Given the recent and rapid changes to migration patterns and citizenship processes, this volume provides a timely, compelling, empirical and theoretical study of the gendered implications of such developments. More specifically, it draws out the multiple connections between migration and citizenship concerns and practices for women. The collection features original research that examines women's diverse im/migrant and refugee experiences and exposes how gender ideologies and practices organize migrant citizenship, in its various dimensions, at the local, national and transnational levels. The volume contributes to theoretical debates on gender, migration and citizenship and provides new insights into their interrelation. It includes rich case studies that range from the Philippines and Somalia to the Caribbean and from Australasia to Canada and Britain. Designed to have a multidisciplinary appeal, it is suitable for courses on migration, diversity, gender, race, ethnicity, law and public policy, comparative politics and international relations.
Evangelia Tastsoglou is an Associate Professor of Sociology in the Department of Sociology and Criminology, Saint Mary's University, Canada. Her research and teaching are focused on gender and international migration; immigrant women in Canada; diasporas; multiculturalism; and migration and development. She is the leader of the 'Gender, Migration and Diversity / Immigrant Women' research domain of the Atlantic Metropolis Centre of Excellence. She is currently the principal investigator in a three-year project on 'Security and Immigration, Changes and Challenges: Immigrant and Ethnic Minorities in Atlantic Canada Presumed Guilty?' Alexandra Dobrowolsky is an Associate Professor in the Department of Political Science at Saint Mary's University, Canada. She has published in areas that include: constitutional and social policy; women and politics; political parties and social movements; as well as on citizenship and democracy more broadly. She is currently working on two research projects, one dealing with security, immigration and citizenship, and the other on social cohesion and changing citizenship regimes.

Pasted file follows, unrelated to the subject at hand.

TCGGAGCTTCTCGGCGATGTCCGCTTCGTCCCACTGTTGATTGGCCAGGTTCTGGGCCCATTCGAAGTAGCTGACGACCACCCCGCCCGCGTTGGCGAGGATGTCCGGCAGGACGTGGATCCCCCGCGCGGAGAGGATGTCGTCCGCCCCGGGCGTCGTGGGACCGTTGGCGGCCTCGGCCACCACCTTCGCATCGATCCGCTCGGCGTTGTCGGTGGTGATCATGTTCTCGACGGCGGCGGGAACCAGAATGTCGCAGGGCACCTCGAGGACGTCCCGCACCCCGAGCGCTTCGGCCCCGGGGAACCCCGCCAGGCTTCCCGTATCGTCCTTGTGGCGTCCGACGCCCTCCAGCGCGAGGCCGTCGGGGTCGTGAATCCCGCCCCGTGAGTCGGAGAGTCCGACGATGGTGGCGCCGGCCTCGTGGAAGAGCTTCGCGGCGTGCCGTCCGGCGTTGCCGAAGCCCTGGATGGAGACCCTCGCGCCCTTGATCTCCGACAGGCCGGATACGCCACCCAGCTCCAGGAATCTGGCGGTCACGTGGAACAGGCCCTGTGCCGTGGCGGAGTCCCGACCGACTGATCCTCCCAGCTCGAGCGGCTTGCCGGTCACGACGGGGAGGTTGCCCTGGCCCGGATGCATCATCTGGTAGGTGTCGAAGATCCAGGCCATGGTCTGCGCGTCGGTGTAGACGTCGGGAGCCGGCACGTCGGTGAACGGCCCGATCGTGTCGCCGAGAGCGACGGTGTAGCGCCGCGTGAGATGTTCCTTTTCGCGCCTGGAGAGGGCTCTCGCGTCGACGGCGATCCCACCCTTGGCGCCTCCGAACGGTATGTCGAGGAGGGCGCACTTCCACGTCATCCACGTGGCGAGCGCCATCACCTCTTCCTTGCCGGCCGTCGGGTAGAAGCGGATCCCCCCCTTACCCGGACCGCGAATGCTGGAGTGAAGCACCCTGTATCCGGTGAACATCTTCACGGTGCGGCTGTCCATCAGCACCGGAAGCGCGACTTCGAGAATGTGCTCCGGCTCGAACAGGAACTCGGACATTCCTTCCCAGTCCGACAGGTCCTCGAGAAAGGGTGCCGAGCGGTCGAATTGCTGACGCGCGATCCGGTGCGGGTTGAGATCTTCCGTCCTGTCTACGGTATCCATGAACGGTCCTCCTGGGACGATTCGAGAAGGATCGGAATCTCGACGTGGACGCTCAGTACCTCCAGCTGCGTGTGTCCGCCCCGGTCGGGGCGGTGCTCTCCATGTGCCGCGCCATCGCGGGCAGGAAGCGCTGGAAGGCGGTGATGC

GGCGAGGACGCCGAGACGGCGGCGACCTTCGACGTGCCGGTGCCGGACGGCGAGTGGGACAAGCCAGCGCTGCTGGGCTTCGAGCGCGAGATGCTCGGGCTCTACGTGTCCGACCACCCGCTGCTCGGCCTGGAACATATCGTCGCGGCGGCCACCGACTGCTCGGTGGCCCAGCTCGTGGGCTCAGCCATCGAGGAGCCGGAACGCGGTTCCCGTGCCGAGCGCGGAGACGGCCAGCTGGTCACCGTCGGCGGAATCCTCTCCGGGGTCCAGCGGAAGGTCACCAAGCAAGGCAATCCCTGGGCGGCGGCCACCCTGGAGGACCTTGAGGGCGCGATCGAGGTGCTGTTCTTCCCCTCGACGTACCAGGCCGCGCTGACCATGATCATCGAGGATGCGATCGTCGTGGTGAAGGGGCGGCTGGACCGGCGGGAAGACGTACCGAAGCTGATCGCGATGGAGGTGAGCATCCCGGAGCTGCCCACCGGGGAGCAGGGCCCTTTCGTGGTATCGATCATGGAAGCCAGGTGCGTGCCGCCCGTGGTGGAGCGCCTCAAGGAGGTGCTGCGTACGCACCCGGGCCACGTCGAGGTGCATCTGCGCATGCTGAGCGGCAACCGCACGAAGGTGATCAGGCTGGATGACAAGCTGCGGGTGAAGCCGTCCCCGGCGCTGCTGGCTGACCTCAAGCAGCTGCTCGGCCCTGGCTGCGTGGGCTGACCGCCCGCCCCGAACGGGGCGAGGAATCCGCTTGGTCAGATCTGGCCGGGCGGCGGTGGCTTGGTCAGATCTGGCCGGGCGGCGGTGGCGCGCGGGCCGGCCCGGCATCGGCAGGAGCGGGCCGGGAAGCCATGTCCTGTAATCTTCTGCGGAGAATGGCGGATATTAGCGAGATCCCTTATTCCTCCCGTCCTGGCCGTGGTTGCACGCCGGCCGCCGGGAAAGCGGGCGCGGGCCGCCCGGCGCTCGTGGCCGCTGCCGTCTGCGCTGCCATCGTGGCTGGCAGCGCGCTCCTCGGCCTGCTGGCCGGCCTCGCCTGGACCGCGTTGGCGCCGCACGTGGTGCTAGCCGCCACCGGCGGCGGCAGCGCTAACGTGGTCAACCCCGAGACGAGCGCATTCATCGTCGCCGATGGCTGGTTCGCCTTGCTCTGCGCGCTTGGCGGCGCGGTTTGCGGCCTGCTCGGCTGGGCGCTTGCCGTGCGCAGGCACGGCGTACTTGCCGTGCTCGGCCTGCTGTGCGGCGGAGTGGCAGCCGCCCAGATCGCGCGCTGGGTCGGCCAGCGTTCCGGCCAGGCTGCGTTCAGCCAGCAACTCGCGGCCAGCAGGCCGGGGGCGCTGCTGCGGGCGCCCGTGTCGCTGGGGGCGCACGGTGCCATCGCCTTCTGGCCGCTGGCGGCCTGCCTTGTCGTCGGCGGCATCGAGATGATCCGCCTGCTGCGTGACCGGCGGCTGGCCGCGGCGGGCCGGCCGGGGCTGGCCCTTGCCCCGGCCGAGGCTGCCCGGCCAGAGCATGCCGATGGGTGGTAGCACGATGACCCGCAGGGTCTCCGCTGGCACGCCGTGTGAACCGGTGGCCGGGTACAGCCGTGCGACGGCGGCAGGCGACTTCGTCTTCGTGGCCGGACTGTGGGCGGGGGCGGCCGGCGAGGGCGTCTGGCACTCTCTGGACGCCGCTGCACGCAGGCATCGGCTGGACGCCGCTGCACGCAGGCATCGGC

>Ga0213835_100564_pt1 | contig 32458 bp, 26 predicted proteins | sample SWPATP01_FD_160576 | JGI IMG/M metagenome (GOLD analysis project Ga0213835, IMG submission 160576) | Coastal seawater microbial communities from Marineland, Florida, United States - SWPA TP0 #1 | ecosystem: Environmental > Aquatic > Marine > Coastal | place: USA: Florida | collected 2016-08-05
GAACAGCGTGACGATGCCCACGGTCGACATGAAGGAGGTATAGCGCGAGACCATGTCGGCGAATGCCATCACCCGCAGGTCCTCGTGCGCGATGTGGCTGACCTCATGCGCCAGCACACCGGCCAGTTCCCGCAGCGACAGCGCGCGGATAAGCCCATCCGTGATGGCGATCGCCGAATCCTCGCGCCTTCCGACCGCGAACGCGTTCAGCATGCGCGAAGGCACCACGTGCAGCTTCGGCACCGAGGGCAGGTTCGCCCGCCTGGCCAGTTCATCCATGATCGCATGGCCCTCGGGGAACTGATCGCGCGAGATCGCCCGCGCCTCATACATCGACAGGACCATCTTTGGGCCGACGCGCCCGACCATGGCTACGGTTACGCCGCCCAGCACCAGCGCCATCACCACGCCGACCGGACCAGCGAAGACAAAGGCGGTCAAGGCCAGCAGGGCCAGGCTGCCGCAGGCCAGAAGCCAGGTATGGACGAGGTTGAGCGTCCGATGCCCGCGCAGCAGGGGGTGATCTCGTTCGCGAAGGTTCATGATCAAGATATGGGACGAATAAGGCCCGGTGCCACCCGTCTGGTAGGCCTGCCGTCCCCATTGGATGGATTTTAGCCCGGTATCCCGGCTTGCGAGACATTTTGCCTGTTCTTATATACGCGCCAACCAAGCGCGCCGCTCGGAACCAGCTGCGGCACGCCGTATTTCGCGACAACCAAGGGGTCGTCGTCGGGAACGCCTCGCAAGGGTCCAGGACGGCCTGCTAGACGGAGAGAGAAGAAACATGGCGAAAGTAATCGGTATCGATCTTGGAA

'This edited collection performs a remarkable feat: by examining a rich array of case studies simultaneously through three lenses - gender, migration and citizenship - the contributors not only elucidate complex elements of their individual topics, but also expose and sharpen facets of each analytical lens...theoretical sophistication, methodological precision and nuanced analysis...' Audrey Macklin, University of Toronto, Canada '...rich cases demonstrate the agency of (im)migrant women as they negotiate citizenship and belonging in multiple arenas (political, economic, social and psychological) and at multiple levels (global, national and local). This groundbreaking collection is important for scholars across social science disciplines.' Yasmeen Abu-Laban, University of Alberta, Canada 'Combining theory with well researched case studies, the authors of this excellent multidisciplinary volume raise key questions and offer important insights on the complexity of im/migrant women's experiences. They challenge us to rethink the subject of im/migrant women and citizenship in new ways.' Margaret Abraham, Hofstra University, USA '...constitutes a significant intervention in the debates surrounding gender and migration in a globalized economy and offers a convincing blend of theoretical reflection and case studies to demonstrate that neither migration nor citizenship can be adequately conceptualized without due regard to gender.' Journal of Contemporary European Studies 'This edited collection critically contributes to feminist and transnationalist theories of citizenship through collating diverse and empirically rich analyses of the experiences of women migrants...This is an absorbing book that will interest researchers of gender, migration and/or citizenship at various levels, and across various disciplines.' Political Studies Review 'The chapters in this book provide a timely analysis of power, exclusion, identity and gender within contemporary migration